in conducting their investigations, particularly due to
the pandemic. Importantly, the SEC is much more apt to take
this approach if a firm can demonstrate reasonable efforts to
comply with Reg BI on and after the compliance date, with
efforts to enhance policies and procedures after the date.
David Kaleda is a principal in the fiduciary responsibility practice group
at Groom Law Group, Chartered, in Washington, D.C. He has an extensive
background in the financial services sector. His range of experience
includes handling fiduciary matters affecting investment managers,
advisers, broker/dealers, insurers, banks and service providers. May-June 2020 | 39

PLANADVISER - May/June 2020

Table of Contents for the Digital Edition of PLANADVISER - May/June 2020

All That Goes Into a Practice
Compliance When It's Tough
A Case For Both
The Alternative Workplace
Damage Control in a Downturn
An Uptick in Customer Arbitration?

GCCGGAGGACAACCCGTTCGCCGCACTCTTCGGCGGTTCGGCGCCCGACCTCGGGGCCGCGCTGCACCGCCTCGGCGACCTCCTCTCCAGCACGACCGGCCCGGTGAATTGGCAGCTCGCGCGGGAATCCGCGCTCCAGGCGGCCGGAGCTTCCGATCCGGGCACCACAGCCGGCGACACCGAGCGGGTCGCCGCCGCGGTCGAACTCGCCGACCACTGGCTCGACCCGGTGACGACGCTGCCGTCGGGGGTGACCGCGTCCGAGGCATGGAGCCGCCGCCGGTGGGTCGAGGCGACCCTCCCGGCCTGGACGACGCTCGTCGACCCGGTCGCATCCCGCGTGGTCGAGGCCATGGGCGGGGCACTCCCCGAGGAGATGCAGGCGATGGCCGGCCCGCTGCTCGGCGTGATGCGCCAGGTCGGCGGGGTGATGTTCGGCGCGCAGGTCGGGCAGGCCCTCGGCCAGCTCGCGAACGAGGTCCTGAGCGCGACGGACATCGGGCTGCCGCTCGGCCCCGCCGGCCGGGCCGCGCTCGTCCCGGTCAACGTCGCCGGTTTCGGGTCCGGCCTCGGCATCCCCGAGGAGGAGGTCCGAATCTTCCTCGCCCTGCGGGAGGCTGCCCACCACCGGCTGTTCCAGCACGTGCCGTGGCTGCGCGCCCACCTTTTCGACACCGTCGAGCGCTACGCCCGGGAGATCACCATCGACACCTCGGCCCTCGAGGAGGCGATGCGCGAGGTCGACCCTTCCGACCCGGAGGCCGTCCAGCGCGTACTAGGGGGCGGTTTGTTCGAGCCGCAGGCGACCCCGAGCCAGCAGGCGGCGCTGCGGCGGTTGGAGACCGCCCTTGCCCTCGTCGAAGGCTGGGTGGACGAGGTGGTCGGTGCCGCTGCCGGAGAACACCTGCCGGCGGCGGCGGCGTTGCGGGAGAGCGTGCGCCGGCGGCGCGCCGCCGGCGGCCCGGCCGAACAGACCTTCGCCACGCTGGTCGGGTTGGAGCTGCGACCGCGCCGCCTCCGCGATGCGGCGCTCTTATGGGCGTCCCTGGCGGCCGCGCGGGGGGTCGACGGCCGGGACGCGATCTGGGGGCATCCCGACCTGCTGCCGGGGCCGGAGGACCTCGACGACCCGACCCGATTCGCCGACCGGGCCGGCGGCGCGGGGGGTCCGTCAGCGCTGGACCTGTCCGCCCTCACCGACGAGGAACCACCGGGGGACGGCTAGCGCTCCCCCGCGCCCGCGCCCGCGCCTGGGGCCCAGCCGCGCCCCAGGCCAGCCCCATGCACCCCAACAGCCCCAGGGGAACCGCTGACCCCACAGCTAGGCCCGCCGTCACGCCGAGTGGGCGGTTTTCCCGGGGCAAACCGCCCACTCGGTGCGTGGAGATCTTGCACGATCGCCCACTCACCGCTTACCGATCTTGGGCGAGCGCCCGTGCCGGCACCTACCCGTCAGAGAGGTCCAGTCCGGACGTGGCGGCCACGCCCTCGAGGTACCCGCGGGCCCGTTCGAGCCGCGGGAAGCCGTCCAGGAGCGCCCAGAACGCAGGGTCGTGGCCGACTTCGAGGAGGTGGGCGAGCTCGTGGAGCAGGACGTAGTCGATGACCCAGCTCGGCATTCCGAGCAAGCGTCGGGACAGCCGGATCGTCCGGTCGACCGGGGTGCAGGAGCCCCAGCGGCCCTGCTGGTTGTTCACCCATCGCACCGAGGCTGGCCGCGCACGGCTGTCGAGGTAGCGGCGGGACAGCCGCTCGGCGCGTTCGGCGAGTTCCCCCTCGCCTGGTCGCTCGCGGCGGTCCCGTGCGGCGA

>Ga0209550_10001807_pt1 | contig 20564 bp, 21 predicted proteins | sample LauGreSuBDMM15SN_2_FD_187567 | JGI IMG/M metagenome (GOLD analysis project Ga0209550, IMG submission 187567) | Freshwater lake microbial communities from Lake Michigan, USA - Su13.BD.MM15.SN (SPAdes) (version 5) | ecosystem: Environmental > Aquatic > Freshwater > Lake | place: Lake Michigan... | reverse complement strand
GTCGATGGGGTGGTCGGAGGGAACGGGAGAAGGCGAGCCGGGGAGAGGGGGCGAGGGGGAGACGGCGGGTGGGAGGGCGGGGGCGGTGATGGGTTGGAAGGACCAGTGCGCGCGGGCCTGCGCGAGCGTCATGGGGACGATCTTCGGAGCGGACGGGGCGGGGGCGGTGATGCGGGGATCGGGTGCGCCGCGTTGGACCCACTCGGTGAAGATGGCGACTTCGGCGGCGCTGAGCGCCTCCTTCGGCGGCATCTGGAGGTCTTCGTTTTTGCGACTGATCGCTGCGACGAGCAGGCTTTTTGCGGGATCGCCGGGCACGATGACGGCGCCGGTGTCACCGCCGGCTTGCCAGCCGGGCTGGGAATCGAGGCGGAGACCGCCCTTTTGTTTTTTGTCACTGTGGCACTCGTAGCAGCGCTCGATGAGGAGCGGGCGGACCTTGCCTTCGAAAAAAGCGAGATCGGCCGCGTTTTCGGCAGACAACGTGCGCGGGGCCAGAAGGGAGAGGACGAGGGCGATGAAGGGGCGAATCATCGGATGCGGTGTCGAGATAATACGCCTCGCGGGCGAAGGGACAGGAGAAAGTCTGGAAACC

Client Relationship Summary
Evaluating Reg BI Compliance
PLANADVISER - May/June 2020 - Cover1
PLANADVISER - May/June 2020 - Cover2
PLANADVISER - May/June 2020 - 1
PLANADVISER - May/June 2020 - 2
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PLANADVISER - May/June 2020 - 11
PLANADVISER - May/June 2020 - 2020 PLANADVISER DCIO Survey
PLANADVISER - May/June 2020 - 13
PLANADVISER - May/June 2020 - 14
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PLANADVISER - May/June 2020 - 19
PLANADVISER - May/June 2020 - All That Goes Into a Practice
PLANADVISER - May/June 2020 - 21
PLANADVISER - May/June 2020 - 22
PLANADVISER - May/June 2020 - 23
PLANADVISER - May/June 2020 - Compliance When It's Tough
PLANADVISER - May/June 2020 - 25
PLANADVISER - May/June 2020 - 26
PLANADVISER - May/June 2020 - 27
PLANADVISER - May/June 2020 - A Case For Both
PLANADVISER - May/June 2020 - 29
PLANADVISER - May/June 2020 - The Alternative Workplace
PLANADVISER - May/June 2020 - 31
PLANADVISER - May/June 2020 - 32
PLANADVISER - May/June 2020 - 33
PLANADVISER - May/June 2020 - Damage Control in a Downturn
PLANADVISER - May/June 2020 - 35
PLANADVISER - May/June 2020 - 36
PLANADVISER - May/June 2020 - An Uptick in Customer Arbitration?
PLANADVISER - May/June 2020 - Client Relationship Summary
PLANADVISER - May/June 2020 - Evaluating Reg BI Compliance
PLANADVISER - May/June 2020 - 40
PLANADVISER - May/June 2020 - Cover3
PLANADVISER - May/June 2020 - Cover4